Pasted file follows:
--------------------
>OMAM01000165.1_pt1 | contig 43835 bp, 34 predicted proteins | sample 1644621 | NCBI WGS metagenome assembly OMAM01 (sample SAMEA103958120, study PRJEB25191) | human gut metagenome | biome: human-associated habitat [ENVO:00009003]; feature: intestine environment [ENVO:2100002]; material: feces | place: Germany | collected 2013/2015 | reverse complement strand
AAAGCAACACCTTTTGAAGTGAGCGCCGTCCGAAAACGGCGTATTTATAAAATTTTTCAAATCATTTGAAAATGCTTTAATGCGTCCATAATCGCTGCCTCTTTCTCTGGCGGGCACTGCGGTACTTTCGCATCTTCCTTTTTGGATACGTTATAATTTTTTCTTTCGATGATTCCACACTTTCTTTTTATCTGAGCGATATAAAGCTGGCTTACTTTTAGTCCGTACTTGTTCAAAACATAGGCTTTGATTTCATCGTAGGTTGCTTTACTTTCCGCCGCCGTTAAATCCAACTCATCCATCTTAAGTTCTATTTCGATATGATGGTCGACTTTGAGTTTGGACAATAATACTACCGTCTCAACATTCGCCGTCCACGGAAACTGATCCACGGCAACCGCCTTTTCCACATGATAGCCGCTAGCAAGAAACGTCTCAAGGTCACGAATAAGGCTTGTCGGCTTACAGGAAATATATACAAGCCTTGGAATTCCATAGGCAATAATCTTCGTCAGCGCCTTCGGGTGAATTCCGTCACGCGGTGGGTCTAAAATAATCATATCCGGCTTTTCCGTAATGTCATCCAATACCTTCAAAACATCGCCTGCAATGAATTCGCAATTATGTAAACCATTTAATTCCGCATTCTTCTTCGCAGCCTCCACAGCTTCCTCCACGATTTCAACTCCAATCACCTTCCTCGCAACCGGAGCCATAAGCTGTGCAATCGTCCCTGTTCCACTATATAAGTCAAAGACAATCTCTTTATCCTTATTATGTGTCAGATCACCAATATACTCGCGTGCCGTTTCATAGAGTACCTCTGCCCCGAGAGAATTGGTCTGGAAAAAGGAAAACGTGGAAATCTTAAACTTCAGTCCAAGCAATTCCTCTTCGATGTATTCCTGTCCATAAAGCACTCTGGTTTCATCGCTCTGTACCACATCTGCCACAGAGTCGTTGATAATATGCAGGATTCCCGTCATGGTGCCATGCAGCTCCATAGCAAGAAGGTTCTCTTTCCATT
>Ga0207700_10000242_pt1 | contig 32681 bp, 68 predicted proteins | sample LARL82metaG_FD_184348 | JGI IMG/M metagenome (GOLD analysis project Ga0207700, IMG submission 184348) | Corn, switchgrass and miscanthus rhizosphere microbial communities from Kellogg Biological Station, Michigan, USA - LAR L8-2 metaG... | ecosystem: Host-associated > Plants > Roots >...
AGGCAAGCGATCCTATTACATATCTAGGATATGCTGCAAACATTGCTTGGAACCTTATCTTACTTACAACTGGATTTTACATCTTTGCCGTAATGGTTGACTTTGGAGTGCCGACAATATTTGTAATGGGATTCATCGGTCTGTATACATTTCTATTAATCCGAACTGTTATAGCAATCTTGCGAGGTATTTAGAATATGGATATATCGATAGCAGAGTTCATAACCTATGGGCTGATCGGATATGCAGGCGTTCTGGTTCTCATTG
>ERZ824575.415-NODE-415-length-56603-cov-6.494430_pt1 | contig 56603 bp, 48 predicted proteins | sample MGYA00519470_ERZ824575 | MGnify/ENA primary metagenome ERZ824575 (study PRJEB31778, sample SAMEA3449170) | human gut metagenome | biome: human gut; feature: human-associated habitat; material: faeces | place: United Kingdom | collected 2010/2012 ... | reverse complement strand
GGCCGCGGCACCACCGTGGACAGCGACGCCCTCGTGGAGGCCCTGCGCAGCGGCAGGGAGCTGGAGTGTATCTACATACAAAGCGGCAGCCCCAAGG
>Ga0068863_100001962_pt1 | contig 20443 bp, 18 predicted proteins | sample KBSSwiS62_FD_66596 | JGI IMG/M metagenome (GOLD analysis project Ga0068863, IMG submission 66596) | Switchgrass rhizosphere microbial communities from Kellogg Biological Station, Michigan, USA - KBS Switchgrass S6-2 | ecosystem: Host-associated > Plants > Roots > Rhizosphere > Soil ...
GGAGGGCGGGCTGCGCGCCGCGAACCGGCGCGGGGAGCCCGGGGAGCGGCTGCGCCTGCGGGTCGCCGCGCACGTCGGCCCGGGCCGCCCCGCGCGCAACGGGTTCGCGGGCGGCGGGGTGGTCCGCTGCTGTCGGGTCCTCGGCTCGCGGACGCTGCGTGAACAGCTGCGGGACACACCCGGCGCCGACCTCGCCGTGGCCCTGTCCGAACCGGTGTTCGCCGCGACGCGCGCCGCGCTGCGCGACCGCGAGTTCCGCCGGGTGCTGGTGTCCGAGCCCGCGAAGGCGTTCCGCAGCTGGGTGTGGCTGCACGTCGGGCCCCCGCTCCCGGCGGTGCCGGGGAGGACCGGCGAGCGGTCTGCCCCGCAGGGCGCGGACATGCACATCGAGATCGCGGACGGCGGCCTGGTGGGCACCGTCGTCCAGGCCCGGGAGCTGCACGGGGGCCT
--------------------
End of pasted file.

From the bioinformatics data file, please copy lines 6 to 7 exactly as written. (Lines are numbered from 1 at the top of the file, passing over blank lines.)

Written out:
GGCCGCGGCACCACCGTGGACAGCGACGCCCTCGTGGAGGCCCTGCGCAGCGGCAGGGAGCTGGAGTGTATCTACATACAAAGCGGCAGCCCCAAGG
>Ga0068863_100001962_pt1 | contig 20443 bp, 18 predicted proteins | sample KBSSwiS62_FD_66596 | JGI IMG/M metagenome (GOLD analysis project Ga0068863, IMG submission 66596) | Switchgrass rhizosphere microbial communities from Kellogg Biological Station, Michigan, USA - KBS Switchgrass S6-2 | ecosystem: Host-associated > Plants > Roots > Rhizosphere > Soil ...